We can assess our energetic needs or limits in the following way:

  • When an opportunity arises, for instance, to socially engage after work, we can take a moment to consider the request before responding. We can politely respond with something like, “Let me think about this for a moment. I’ll get back to you soon.”
  • Then, taking one of our mini-breaks, we are invited to close our eyes and consider the first option: attending the social event. Without jumping to any conclusions just yet, consider:
    • How does the idea of this event resonate with my body? What energies or feelings are stirred when I picture myself in attendance?
  • Let the image of your attendance dissolve. In its place, picture and feel into what it would be like to decline the invitation:
    • When I consider not attending, how does this feel in body, mind, and spirit?
  • Be mindful of where ‘should’s and ‘shouldn’t’s appear. Are these honouring or denying your deeper needs for nourishment?

This quiet reflection can also be practised in the absence of a formal invitation or opportunity. Anytime we feel out of alignment and are unsure about how we can find balance again, we can sit quietly and reflect upon our options.

How would some light stretching feel? What about a walk through the park? Remaining curious and open here will support the inquiry.

4. Tune into the body through deep breathing and mindful movement

During your mini-breaks, when you’re commuting, or at any time you need to turn away from outside stimulation, mindful breathing techniques can help you to rediscover your quiet, peaceful centre. Belly breathing, in particular, helps to initiate the body’s relaxation response, softening any stress hormones that may be circulating through the blood. As we witness the flow of breath into and out of the body, the mind settles and the outside world becomes less important.

Mindful movement, such as yoga or Qigong, is another way of mindfully turning away from the world for a moment and tapping into our physical presence. These practices grant us the opportunity to rest and reset – and, they support our innate introspective nature.

5. Prioritize time spent in nature

The outside world may be stimulating at times, though this isn’t always the case. Natural environments have a deeply soothing impact on the body; and, for introverts, time in nature is a well-suited way of being both within the environment and away from the noise of it. It gives us a chance to unplug from the world while also stimulating creativity and any needed emotional or mental processing.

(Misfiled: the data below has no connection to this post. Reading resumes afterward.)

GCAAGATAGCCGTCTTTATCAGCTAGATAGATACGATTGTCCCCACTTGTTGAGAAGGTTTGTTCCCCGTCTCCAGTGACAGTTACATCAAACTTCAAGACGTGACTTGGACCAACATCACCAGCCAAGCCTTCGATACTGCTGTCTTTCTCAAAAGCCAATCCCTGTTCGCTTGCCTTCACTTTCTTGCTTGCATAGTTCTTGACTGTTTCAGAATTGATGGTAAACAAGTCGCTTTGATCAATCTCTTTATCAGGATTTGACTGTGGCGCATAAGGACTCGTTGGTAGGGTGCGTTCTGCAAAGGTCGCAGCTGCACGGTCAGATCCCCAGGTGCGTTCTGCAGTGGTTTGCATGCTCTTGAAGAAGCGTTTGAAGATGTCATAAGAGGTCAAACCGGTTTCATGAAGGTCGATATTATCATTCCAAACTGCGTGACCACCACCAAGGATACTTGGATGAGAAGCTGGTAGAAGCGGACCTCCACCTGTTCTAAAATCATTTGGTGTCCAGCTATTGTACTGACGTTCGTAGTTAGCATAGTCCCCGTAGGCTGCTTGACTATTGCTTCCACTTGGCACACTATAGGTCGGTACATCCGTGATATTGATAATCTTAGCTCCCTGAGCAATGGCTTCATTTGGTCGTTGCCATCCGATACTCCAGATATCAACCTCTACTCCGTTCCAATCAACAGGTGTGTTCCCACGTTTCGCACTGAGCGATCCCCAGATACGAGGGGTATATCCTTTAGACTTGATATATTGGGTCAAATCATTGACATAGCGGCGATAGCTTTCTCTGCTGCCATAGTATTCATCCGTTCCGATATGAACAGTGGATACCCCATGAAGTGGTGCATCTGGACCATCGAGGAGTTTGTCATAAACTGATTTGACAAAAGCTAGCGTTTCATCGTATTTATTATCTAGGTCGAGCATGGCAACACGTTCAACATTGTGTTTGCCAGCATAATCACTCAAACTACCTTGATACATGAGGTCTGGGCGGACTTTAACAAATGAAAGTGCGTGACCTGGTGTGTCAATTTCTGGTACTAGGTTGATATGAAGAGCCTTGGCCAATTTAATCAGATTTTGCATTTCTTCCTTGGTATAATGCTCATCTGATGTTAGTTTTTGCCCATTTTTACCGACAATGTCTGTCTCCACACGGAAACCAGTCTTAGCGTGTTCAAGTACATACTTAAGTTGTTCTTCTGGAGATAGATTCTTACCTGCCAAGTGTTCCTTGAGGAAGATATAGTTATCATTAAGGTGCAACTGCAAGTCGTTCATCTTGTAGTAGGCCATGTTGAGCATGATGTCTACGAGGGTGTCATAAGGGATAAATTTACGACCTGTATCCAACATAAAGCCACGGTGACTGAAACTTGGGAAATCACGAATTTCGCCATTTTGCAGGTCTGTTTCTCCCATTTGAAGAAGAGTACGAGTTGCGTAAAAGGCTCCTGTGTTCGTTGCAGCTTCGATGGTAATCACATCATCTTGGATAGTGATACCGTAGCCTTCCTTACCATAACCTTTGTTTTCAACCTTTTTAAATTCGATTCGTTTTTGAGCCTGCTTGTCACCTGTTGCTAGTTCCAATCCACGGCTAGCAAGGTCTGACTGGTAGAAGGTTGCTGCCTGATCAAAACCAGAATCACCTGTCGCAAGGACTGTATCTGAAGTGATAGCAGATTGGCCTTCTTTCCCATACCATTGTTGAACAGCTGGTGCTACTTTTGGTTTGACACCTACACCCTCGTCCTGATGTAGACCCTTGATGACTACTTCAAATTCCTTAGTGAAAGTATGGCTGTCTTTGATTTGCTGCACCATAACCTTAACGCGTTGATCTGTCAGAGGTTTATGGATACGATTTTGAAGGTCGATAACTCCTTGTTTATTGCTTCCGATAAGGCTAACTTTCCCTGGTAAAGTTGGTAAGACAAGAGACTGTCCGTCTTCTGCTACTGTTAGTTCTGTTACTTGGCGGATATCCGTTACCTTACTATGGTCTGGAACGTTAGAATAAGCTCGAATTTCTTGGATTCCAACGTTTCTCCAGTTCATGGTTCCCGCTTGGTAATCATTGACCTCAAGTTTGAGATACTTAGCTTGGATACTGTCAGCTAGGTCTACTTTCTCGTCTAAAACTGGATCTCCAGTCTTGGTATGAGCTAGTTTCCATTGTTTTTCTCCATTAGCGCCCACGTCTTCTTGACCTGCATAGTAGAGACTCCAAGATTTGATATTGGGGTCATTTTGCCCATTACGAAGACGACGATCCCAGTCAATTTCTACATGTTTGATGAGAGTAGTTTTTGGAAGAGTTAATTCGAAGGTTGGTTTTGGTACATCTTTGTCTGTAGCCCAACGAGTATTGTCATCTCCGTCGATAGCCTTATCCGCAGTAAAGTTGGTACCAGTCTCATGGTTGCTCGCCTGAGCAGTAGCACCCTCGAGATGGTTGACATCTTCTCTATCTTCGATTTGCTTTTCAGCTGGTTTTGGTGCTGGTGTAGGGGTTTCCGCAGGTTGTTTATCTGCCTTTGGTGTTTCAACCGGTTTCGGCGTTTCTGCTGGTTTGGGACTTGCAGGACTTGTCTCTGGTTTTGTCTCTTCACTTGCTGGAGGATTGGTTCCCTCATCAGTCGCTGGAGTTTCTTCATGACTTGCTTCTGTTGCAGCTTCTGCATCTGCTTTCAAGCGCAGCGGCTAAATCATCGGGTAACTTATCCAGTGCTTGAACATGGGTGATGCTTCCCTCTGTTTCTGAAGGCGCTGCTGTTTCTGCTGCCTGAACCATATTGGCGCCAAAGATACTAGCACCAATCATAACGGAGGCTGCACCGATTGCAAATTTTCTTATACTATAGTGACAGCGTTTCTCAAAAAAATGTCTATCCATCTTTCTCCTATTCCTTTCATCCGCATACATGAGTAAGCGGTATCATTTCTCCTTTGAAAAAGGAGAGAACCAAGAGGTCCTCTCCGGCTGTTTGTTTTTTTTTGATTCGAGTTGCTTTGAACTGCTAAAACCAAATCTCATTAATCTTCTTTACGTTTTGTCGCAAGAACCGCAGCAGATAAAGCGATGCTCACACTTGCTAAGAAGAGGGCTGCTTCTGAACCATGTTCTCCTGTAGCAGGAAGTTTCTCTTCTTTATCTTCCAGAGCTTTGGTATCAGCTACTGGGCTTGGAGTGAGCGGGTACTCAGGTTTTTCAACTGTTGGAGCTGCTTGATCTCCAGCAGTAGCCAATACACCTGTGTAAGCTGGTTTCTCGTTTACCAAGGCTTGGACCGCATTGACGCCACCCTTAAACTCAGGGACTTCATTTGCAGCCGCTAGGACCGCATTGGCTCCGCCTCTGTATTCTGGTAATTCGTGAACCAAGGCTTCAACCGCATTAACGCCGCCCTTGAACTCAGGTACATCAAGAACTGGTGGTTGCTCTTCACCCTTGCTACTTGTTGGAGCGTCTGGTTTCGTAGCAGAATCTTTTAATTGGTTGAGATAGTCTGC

6. End each day device-free

Lastly, we can choose to end the day the same way we started it: free of the outside world. By tucking our personal devices away for the last hour before bed, we gain time to savour the simplicity of waking life. This deepens our sense of presence and helps us to reflect upon the day behind us.

We can’t underestimate the power of social media and news streams. Though we might be physically alone while scrolling – and though our physical environment may be quiet ­– the feeds themselves are highly stimulating.

Introverts (and extroverts, too) can regain a sense of peace and calm by turning away from this distraction and investing in some introvert self-care by opting for a book, soft conversation, or light activity before bed instead.

Above all, we can honour ourselves most authentically by being curious and compassionate towards our experience. Allowing our needs, limits, and inner whispers to flow naturally helps us to move in greater alignment with life.

Introverts and extroverts require much of the same fuel; introverts simply have a stronger pull towards the quiet world within, gaining strength from its subtle sustenance.

In any breath, we can tune into the inner world mindfully to discover what the best form of introvert self-care might be. As the whispers arise, we can practice honouring them – accepting ourselves unconditionally for the way we move, breathe, and restore.